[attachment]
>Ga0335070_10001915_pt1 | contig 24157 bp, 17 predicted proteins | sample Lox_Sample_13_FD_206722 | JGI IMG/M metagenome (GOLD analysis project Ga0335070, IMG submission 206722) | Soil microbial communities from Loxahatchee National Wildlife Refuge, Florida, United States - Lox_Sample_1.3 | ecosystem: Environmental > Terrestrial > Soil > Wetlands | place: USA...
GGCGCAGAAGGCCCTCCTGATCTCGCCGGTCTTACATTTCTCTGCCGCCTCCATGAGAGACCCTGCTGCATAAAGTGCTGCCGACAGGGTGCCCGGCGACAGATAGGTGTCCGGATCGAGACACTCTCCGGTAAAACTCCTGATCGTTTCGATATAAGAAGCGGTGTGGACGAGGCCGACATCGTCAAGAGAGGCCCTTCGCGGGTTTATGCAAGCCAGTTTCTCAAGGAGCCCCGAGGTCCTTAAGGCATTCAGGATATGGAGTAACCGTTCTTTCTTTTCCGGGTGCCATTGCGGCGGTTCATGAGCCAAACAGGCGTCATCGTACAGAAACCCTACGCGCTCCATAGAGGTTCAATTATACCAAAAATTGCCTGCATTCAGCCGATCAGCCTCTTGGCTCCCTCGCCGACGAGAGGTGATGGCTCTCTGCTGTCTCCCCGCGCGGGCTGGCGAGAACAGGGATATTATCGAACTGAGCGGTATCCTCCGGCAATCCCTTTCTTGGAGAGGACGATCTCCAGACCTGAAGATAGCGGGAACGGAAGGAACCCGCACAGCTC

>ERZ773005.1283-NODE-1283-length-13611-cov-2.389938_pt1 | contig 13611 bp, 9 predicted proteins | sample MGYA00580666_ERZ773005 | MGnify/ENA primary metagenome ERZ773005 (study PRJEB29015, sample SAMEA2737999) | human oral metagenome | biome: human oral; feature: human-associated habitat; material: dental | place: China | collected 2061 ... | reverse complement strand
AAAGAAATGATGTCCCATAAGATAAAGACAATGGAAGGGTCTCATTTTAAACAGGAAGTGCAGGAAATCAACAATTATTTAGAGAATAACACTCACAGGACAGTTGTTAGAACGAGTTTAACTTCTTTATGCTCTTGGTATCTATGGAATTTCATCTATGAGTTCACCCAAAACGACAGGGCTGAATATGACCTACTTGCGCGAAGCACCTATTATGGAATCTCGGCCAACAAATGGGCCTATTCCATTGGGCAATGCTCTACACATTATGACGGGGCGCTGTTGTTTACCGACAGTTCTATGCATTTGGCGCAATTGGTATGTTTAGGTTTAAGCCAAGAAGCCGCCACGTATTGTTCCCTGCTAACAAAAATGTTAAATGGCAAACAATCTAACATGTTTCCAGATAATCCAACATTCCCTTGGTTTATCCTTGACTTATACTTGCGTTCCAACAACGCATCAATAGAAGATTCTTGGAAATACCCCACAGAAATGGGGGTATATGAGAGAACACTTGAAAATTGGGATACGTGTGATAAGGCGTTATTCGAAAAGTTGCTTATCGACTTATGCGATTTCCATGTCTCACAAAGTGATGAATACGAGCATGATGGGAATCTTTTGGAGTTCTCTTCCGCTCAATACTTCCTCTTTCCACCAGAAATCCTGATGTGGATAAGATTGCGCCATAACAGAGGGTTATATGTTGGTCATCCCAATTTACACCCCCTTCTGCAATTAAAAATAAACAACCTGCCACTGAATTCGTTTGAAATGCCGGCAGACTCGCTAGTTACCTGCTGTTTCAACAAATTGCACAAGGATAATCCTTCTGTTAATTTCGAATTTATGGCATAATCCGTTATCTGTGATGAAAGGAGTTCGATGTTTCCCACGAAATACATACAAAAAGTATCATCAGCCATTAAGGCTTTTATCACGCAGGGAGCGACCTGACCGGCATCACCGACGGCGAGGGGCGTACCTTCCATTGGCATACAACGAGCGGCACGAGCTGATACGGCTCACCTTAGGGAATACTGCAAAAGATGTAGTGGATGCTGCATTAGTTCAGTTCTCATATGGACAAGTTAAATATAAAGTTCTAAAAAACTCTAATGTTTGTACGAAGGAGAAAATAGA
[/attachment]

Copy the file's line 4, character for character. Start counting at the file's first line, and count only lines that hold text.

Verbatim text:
AAAGAAATGATGTCCCATAAGATAAAGACAATGGAAGGGTCTCATTTTAAACAGGAAGTGCAGGAAATCAACAATTATTTAGAGAATAACACTCACAGGACAGTTGTTAGAACGAGTTTAACTTCTTTATGCTCTTGGTATCTATGGAATTTCATCTATGAGTTCACCCAAAACGACAGGGCTGAATATGACCTACTTGCGCGAAGCACCTATTATGGAATCTCGGCCAACAAATGGGCCTATTCCATTGGGCAATGCTCTACACATTATGACGGGGCGCTGTTGTTTACCGACAGTTCTATGCATTTGGCGCAATTGGTATGTTTAGGTTTAAGCCAAGAAGCCGCCACGTATTGTTCCCTGCTAACAAAAATGTTAAATGGCAAACAATCTAACATGTTTCCAGATAATCCAACATTCCCTTGGTTTATCCTTGACTTATACTTGCGTTCCAACAACGCATCAATAGAAGATTCTTGGAAATACCCCACAGAAATGGGGGTATATGAGAGAACACTTGAAAATTGGGATACGTGTGATAAGGCGTTATTCGAAAAGTTGCTTATCGACTTATGCGATTTCCATGTCTCACAAAGTGATGAATACGAGCATGATGGGAATCTTTTGGAGTTCTCTTCCGCTCAATACTTCCTCTTTCCACCAGAAATCCTGATGTGGATAAGATTGCGCCATAACAGAGGGTTATATGTTGGTCATCCCAATTTACACCCCCTTCTGCAATTAAAAATAAACAACCTGCCACTGAATTCGTTTGAAATGCCGGCAGACTCGCTAGTTACCTGCTGTTTCAACAAATTGCACAAGGATAATCCTTCTGTTAATTTCGAATTTATGGCATAATCCGTTATCTGTGATGAAAGGAGTTCGATGTTTCCCACGAAATACATACAAAAAGTATCATCAGCCATTAAGGCTTTTATCACGCAGGGAGCGACCTGACCGGCATCACCGACGGCGAGGGGCGTACCTTCCATTGGCATACAACGAGCGGCACGAGCTGATACGGCTCACCTTAGGGAATACTGCAAAAGATGTAGTGGATGCTGCATTAGTTCAGTTCTCATATGGACAAGTTAAATATAAAGTTCTAAAAAACTCTAATGTTTGTACGAAGGAGAAAATAGA